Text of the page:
The carboxylic acids “neodecanoic acid” and “fatty acid C9 to C13 neo” are considered similar in their toxicological profile and are therefore grouped together. Both neoacids originate from the same production process in which a branched olefin is reacted with carbon monoxide and water at elevated temperature and pressure in th1e presence of an acid as catalytic component. The dossiers for neodecanoic acid and fatty acid C9 to C13 neo contain human health hazard information on both substances indicating that the toxicological profile is similar. This approach was also used and accepted in the US EPA HPV programme, even for a wider range of neo-acid substances (US EPA, April 2009:

Based on the above information “neodecanoic acid” and “fatty acid C9 to C13 neo” will be assessed for their hazardous properties, using the same dataset for both substances.


Although the term „constituent“ within the REACH context is defined as substance (also being part of a mixture), the term constituent within this hazard assessment is meant to describe either part of the metal carboxylate salt, i.e. anion or cation.

Genetic toxicity

No genetic toxicity study with zinc neodecanoate is available, thus the genetic toxicity will be addressed with existing data on the dissociation products as detailed in the table below.


Table: Summary of genetic toxicity data of the zinc neodecanoate and the individual constituents.


(slightly soluble) zinc substances

Neodecanoic acid
(CAS# 26896-20-8)

Zinc neodecanoate
(CAS# 27253-29-8)

In vitro gene mutation in bacteria


(weight of evidence)



In vitro cytogenicity in mammalian cells or in vitro micronucleus test



In vitro gene mutation study in mammalian cells

no data


In vivo cytogenicity

no data




The overall weight of the evidence from the existing in vitro and in vivo genotoxicity assays suggests that zinc compounds do not have biologically relevant genotoxic activity. This conclusion is in line with those achieved by other regulatory reviews of the genotoxicity of zinc compounds (WHO, 2001; SCF, 2003; EU RAR, 2008, MAK, 2009). Hence, no classification and labelling for mutagenicity is required.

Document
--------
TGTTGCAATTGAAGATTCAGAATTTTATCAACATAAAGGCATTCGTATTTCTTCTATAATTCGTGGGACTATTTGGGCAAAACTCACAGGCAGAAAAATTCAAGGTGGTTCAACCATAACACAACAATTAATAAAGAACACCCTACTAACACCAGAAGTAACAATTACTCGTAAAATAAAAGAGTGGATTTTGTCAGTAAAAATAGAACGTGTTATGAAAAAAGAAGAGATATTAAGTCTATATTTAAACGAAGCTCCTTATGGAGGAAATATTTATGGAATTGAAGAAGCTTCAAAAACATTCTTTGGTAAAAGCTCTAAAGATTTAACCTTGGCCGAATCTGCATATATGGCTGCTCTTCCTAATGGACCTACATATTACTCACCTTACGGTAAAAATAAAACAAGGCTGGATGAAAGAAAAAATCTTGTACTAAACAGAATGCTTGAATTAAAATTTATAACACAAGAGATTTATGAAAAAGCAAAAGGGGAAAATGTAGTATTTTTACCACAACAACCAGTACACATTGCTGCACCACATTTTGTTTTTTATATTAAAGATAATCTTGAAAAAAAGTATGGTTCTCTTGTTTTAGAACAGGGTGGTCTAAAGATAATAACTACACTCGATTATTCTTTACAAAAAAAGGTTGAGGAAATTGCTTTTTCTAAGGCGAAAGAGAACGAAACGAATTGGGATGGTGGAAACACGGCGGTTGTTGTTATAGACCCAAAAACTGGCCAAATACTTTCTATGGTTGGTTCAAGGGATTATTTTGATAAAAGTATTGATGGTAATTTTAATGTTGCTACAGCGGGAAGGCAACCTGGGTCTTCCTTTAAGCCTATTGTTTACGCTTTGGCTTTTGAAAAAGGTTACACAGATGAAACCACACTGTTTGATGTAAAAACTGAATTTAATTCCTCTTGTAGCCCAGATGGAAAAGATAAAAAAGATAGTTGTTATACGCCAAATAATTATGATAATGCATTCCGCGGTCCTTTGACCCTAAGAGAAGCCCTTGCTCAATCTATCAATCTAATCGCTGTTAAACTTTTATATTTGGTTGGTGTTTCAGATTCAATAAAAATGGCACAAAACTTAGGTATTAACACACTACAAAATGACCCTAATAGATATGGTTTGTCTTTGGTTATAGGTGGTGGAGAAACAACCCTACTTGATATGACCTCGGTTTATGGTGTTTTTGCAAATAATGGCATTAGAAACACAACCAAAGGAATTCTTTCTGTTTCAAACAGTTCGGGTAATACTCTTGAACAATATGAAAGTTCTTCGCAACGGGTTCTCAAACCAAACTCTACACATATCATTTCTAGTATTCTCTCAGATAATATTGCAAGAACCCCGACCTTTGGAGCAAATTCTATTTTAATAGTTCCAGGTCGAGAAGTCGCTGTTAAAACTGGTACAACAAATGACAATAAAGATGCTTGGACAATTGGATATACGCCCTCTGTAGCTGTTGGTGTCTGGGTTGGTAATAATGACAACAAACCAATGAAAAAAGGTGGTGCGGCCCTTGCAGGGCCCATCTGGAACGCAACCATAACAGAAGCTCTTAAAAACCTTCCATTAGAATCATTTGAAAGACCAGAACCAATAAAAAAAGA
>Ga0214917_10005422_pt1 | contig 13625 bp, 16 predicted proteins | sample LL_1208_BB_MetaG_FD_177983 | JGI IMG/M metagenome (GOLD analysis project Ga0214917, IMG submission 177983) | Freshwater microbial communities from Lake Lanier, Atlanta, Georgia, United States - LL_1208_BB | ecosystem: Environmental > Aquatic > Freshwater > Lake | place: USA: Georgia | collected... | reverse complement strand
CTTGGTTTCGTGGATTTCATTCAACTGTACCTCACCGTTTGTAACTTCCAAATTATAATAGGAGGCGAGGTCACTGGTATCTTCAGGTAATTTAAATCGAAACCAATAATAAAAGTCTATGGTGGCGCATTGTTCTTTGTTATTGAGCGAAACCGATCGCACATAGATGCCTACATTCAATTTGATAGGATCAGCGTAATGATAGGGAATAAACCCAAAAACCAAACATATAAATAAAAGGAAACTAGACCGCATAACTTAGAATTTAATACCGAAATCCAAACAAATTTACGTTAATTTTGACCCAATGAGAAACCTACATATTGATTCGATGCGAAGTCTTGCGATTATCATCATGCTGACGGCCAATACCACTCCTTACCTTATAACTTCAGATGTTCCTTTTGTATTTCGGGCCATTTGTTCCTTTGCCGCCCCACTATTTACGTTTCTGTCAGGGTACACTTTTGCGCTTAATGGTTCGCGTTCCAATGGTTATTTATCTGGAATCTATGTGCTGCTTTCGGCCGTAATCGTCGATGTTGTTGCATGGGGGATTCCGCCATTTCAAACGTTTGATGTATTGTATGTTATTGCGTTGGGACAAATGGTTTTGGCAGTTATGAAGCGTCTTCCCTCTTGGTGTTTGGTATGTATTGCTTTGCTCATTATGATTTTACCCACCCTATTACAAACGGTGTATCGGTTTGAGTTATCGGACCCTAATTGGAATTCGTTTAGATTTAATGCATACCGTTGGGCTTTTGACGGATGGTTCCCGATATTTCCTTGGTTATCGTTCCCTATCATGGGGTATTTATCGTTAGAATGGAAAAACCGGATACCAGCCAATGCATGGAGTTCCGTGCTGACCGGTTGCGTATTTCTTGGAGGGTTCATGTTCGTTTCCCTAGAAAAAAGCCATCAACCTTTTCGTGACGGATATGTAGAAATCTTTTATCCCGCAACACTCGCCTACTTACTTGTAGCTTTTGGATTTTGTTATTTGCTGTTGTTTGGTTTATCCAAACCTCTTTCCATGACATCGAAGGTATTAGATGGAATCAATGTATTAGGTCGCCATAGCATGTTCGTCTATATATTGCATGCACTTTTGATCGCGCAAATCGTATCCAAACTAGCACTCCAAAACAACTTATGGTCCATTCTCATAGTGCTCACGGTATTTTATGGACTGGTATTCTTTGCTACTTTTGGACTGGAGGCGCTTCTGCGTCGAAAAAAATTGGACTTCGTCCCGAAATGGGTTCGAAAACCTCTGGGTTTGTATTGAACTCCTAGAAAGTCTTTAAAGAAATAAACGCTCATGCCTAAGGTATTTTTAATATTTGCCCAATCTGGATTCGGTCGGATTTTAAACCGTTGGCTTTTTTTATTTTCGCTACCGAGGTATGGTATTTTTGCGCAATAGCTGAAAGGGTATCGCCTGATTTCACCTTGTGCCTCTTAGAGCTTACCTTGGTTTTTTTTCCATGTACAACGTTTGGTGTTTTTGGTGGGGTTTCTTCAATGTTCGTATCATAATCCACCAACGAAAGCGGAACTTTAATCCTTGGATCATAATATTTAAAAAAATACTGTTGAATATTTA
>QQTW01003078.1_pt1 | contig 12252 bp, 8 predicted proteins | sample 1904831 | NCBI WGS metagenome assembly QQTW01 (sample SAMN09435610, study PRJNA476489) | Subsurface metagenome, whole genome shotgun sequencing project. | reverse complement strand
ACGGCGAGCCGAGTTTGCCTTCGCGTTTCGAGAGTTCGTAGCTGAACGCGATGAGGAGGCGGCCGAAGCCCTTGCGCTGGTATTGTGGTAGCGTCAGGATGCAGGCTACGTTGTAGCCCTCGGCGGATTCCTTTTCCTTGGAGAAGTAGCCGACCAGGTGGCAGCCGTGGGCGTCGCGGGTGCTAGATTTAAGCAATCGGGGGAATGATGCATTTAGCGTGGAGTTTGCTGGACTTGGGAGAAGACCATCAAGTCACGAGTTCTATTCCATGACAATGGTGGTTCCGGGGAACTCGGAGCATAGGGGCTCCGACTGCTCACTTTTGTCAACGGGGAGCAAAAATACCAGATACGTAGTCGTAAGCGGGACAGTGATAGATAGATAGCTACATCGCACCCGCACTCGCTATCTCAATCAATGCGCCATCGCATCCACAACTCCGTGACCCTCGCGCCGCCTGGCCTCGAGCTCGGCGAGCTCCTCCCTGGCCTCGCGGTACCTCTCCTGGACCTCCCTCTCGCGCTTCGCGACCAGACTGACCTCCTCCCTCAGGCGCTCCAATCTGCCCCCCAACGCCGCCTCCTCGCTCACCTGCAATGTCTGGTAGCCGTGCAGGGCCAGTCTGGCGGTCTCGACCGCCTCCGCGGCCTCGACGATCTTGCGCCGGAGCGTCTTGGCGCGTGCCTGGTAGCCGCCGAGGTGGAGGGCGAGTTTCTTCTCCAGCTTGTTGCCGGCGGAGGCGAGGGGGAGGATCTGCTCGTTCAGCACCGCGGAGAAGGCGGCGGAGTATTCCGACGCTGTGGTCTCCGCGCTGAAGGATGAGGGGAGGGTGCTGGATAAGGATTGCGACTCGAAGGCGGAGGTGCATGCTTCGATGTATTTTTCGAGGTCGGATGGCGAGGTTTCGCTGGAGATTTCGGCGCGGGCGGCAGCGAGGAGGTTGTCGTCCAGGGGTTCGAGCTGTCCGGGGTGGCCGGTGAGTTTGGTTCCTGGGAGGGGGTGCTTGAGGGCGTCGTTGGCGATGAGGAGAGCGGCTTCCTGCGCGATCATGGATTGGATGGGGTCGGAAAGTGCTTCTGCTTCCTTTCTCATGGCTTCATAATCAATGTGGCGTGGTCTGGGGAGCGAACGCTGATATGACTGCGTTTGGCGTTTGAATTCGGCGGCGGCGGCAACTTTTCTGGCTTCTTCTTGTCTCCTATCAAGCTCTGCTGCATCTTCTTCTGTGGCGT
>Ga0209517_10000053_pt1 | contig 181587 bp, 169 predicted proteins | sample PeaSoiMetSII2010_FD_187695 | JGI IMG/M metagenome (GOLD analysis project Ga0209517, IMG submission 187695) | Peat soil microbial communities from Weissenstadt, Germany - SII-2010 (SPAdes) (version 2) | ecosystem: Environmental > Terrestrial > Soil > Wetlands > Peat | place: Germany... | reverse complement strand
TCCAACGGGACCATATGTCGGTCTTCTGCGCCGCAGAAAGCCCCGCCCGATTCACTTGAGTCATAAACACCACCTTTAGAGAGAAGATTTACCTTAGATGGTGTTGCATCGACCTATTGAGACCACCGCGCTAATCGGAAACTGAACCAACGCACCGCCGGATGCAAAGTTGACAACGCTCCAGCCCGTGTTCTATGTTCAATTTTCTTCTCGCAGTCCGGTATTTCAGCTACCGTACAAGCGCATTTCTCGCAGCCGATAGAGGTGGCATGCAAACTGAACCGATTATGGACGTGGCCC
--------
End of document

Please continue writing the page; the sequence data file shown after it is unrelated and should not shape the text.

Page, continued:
Neodecanoic acid

Neodecanoic acid is not mutagenic in vitro in bacterial mutation assays (with and without metabolic activation) and was not clastogenic in a cytogenetic assay. Although a test on in vitro gene mutation in mammalian cells is not provided, the bacterial reverse mutation test covering the same endpoint did not show any sign of mutagenic potential with an without metabolic activation. This data suggests that neodecanoic acid is not genotoxic in vitro and likely not genotoxic in vivo.


Zinc neodecanoate

Zinc neodecanoate is not expected to be genotoxic, since the two constituents zinc and neodecanoic acid have not shown a genotoxic potential in a range of in vitro test systems. Thus, zinc neodecanoate is not to be classified according to regulation (EC) 1272/2008 as genetic toxicant. Further testing is not required. For further information on the toxicity of the individual constituents, please refer to the relevant sections in the IUCLID and CSR.

Justification for selection of genetic toxicity endpoint
Read-across information.

Short description of key information:
Zinc neodecanoate is not expected to be genotoxic.

Endpoint Conclusion: No adverse effect observed (negative)

Justification for classification or non-classification

Zinc neodecanoate is not expected to be genotoxic, since the two constituents zinc and neodecanoic acid have not shown gene mutation potential in a range of in vitro test systems. Thus, zinc neodecanoate is not to be classified according to regulation (EC) 1272/2008 as genetic toxicant.

Furthermore, zinc neodecanoate has not to be classified according toDirective 67/548 EC as genetic toxicant.